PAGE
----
Sources said Chavez apparently rearmed himself with his duty gun before he walked to the bathroom located in the main facility. That’s also not unusual. Officers will often rearm themselves if, during a break, they venture into what is considered a potential “dangerous space” — in this case, where members of the public are shooting live rounds. But Chavez, the sources said, did not swap out his Glock pistol for the training gun before rejoining the group.
The training resumed — but what exactly happened next remains murky. The exact details of that final training demonstration remain unknown, but Arias was shot in the chest. And according to sources, other CBP officers claimed to investigators they were walking away and didn’t see when the shot happened.
Chavez and other officers desperately tried to save Arias, who was airlifted to Ryder Trauma Center. Doctors later pronounced him dead.
Miami-Dade homicide detectives couldn’t see for themselves what happened. The tactical portion of the range is not equipped with a video surveillance system.
Chavez’s attorney, Jeffrey Weiner, declined to comment.
The Miami-Dade State Attorney’s Office, as is routine, will review Arias’ death to determine if Chavez broke any criminal laws such as manslaughter. Legal experts predict Chavez won’t because what he did likely doesn’t rise to the level of culpable negligence, displaying a “reckless disregard of human life.”
Murray, the police trainer, said that training sessions need clearly defined “controlled spaces” — safety personnel give participants a wrist band to enter, and take it away when they leave. While he did not know exactly what happened in the Arias case, the error of forgetting to secure a live weapon is a common mistake.
“Ignoring best practice safety protocols is a very, very common phenom. It’s hubris,” Murray said. “Trainers are the worst offenders. They think they can get away it.”
When shootings are egregious enough, officers occasionally are charged.
In Southwest Florida in 2016, a 73-year-old retired librarian was shot to death by then-Punta Gorda Officer Lee Coel during a citizens academy session. Coel, pretending to be a car burglar, fired his duty weapon with what he believed were blanks — a method frowned upon by experts in simulation training. Coel’s gun was actually loaded with “wadcutters,” flat-fronted rounds that resemble blanks but can be deadly
Coel was charged with manslaughter and sentenced to 10 years of probation.
Last month, a retired Washington, D.C., police lieutenant named Jesse Porter was charged with involuntary manslaughter after he fatally shot library officer Maurica Manyan, 25, following the conclusion of a baton training at a library. Porter, who had been leading the training, had been earlier playing around with an orange training gun, witnesses told investigators, and appeared to be playing around again when he mistakenly fired his live gun, according to lawyers for the slain officer’s family.
Attorney Chelsea Lewis, of Plantation, blames D.C. government — including an active police sergeant at the training — for allowing Porter to be armed against protocols.
“All across the country, there seems to be great support for law enforcement. I don’t know why there isn’t more of a focus on making sure trainings are safe,” said Lewis, who along with attorney Chris Kleppin is planning to file a wrongful death suit.
While Chavez may not ultimately face criminal charges, he could likely face internal discipline by CBP. An agency spokesman, Zach Mann, declined to discuss discipline or whether there would be changes to firearms safety protocols. “All aspects of this incident are still under investigation,” he said.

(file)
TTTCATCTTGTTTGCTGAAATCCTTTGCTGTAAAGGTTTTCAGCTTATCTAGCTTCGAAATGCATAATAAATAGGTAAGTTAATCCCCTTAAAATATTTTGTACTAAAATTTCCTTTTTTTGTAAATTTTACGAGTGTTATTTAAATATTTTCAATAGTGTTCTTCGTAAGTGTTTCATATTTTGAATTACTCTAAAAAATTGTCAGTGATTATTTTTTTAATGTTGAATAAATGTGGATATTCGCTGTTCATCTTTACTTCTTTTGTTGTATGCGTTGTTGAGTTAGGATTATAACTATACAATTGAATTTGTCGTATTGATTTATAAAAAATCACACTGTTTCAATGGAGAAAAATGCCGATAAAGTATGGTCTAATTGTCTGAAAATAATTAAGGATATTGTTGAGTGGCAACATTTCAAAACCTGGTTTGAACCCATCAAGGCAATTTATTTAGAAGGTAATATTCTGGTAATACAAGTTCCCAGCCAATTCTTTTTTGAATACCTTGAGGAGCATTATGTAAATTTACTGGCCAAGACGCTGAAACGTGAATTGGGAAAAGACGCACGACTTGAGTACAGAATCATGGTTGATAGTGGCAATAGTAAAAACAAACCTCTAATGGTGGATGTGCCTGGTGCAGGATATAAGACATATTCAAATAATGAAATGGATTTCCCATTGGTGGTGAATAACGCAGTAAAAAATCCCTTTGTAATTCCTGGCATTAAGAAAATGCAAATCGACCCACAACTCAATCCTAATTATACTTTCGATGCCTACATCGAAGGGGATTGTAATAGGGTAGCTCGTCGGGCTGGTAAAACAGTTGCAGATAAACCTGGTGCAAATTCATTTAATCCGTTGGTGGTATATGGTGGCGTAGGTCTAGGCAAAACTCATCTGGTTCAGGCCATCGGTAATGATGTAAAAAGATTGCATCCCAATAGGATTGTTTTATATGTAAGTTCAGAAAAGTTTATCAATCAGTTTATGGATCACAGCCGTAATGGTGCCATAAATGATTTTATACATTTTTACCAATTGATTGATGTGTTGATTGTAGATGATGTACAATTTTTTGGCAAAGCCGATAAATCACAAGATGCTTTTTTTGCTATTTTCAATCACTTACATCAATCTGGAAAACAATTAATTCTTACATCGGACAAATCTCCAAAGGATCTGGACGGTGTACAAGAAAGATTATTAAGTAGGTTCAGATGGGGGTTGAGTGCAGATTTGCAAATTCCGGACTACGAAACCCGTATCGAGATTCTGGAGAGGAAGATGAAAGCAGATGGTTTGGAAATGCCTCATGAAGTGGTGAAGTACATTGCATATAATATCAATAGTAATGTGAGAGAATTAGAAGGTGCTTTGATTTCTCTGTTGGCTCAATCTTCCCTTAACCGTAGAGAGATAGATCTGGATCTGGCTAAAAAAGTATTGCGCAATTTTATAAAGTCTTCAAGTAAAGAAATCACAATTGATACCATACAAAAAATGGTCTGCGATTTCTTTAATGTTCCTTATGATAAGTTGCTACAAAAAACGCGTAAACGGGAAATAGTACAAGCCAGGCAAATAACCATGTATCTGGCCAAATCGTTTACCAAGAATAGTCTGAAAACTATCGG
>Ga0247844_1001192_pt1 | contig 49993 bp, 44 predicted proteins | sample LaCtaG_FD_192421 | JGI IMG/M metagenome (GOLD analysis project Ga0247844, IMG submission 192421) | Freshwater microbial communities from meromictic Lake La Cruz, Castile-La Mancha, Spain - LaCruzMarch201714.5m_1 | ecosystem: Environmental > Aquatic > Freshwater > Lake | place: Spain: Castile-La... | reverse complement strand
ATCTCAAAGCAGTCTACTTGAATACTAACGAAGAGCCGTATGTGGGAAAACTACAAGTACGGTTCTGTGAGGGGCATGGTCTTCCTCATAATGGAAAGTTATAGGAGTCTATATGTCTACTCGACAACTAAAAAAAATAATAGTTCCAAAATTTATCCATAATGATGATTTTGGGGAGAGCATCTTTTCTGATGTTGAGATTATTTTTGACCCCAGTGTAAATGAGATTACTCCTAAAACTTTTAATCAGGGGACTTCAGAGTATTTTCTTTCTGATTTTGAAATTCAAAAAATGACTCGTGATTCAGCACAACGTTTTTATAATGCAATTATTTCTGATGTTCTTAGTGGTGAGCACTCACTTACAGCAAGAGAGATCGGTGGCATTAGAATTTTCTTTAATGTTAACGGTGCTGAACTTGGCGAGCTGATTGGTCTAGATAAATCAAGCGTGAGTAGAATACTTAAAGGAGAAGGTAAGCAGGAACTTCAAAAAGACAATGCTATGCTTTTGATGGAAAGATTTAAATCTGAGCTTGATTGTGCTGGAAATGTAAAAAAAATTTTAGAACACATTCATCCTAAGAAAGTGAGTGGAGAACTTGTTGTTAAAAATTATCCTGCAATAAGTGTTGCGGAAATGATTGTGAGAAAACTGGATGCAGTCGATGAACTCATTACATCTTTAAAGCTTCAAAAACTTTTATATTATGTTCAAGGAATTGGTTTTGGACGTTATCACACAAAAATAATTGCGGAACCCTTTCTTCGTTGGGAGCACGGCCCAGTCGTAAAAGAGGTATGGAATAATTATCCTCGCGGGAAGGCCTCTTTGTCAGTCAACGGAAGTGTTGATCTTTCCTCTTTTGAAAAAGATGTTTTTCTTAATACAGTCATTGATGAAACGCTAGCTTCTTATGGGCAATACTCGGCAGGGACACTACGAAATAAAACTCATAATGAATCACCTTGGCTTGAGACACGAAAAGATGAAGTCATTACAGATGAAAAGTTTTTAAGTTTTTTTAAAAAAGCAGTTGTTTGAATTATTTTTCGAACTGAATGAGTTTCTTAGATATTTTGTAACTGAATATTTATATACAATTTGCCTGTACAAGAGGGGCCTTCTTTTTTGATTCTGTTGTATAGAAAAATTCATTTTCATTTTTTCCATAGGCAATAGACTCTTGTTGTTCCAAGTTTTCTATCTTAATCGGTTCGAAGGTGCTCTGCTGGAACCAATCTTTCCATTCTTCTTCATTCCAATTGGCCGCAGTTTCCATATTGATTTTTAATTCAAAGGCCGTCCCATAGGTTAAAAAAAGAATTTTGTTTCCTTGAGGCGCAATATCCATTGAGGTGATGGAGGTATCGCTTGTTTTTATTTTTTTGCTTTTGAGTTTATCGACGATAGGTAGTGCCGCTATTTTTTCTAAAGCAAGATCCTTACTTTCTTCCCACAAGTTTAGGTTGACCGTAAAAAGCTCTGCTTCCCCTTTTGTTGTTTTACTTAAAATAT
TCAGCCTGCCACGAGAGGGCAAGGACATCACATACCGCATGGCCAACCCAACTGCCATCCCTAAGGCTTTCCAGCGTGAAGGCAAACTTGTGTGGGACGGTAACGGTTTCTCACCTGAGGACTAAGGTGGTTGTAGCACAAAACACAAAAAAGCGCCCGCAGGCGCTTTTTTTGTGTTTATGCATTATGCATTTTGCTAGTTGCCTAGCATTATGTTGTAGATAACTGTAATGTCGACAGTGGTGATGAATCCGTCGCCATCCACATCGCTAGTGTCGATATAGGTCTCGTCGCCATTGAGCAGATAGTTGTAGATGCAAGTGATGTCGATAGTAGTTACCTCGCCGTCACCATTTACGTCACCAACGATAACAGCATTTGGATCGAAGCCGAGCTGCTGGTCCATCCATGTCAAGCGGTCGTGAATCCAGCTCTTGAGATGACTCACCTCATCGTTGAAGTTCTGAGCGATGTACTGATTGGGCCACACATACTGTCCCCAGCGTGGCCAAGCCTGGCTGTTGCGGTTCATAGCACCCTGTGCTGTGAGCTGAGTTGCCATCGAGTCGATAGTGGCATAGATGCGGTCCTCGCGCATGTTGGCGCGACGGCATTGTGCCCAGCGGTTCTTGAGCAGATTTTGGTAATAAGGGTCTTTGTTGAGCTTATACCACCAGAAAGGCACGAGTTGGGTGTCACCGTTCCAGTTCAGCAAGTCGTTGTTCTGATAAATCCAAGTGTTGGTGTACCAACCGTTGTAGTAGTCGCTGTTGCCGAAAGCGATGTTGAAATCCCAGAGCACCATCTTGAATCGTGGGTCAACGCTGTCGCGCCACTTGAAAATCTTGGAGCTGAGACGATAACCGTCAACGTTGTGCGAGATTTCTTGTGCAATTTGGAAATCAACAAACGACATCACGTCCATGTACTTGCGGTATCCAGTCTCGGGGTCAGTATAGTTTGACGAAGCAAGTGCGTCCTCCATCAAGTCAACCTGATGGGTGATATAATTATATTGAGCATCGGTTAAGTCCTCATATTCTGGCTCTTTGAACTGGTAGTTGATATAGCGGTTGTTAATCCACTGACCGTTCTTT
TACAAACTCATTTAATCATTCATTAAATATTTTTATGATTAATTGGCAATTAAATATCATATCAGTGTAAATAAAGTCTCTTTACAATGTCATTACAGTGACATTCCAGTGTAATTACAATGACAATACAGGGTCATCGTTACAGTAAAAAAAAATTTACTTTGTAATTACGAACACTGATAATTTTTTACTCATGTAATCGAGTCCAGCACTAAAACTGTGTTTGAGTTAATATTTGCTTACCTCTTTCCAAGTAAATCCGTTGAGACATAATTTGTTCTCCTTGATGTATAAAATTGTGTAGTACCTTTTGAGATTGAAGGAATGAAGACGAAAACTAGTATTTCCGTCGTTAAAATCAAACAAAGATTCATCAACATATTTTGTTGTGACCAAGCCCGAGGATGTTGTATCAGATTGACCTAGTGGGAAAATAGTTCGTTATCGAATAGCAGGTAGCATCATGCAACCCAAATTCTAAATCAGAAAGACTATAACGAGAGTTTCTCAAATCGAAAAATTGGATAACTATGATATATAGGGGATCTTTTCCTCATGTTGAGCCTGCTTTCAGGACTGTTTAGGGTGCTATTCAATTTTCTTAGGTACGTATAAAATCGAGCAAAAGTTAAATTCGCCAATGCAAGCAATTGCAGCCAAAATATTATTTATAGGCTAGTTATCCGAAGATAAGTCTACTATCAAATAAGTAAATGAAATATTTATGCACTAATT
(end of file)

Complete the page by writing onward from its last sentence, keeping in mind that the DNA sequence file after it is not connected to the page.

The case mirrors another recent South Florida police training shooting — one that led to the suspension of two Doral police officers. The scene: the Miami-Dade Public Safety Training Institute’s “shoot house,” run by county police and often used by other law enforcement departments.
On July 26, 2019, Doral Sgt. Eric Fernandez — a certified instructor — scheduled a last-minute training on “entry tactics and room search training,” according to a prosecutors’ report. Fernandez asked Officer Edward Portal, who is not a trainer, to assist him teaching two separate squads of officers.
Trainees later told investigators that they were instructed to secure their firearms in their cars, and they were given red training guns that emit only lasers. But Fernandez and Portal remained armed with their duty guns, even though the shoot house is located on a secure campus run by county police.
“One trainee recalled Fernandez saying Portal would be the only person to remain armed ‘in the event a situation was to present itself where police action became imminent,” the State Attorney’s memo said. Trainees told investigators Fernandez and Portal, during the role-playing scenarios, often took the red training guns from them to act out proper techniques.
During one scenario, a shot fired by Portal rang out. “F—, you shot me,” Fernandez was heard yelling. He was rushed to the hospital, and survived. ”He’s fortunate he didn’t die. It hit him two inches above the heart,” a Doral police spokesman, Rey Valdes, said earlier this month.
Prosecutors cleared Portal, saying he believed he had a training gun and fired “without any conscious intention to harm.” Still, the two did not escape punishment. Fernandez, the organizer, was suspended 30 days and put on probation for 18 months. Portal got a 20-day suspension.
“The protocols work if you follow them,” Valdes said.
Before the shooting, Miami-Dade police range personnel wearing red shirts already double checked for live weapons when county police officers use the facility. After the Doral shooting, those same county range officers must now monitor any other agencies that use the shoot house, the department said.
Miami-Dade Police Director Alfredo “Freddy” Ramirez said even he has to lock up his weapon, get checked and be given a wristband when attending role-playing trainings, even if he’s not participating directly.
“We have to police each other,” Ramirez said. “We could have all these rules in place but at the end of the day, the threat of human error is always there.”
Miami Herald staff writer Charles Rabin contributed to this report.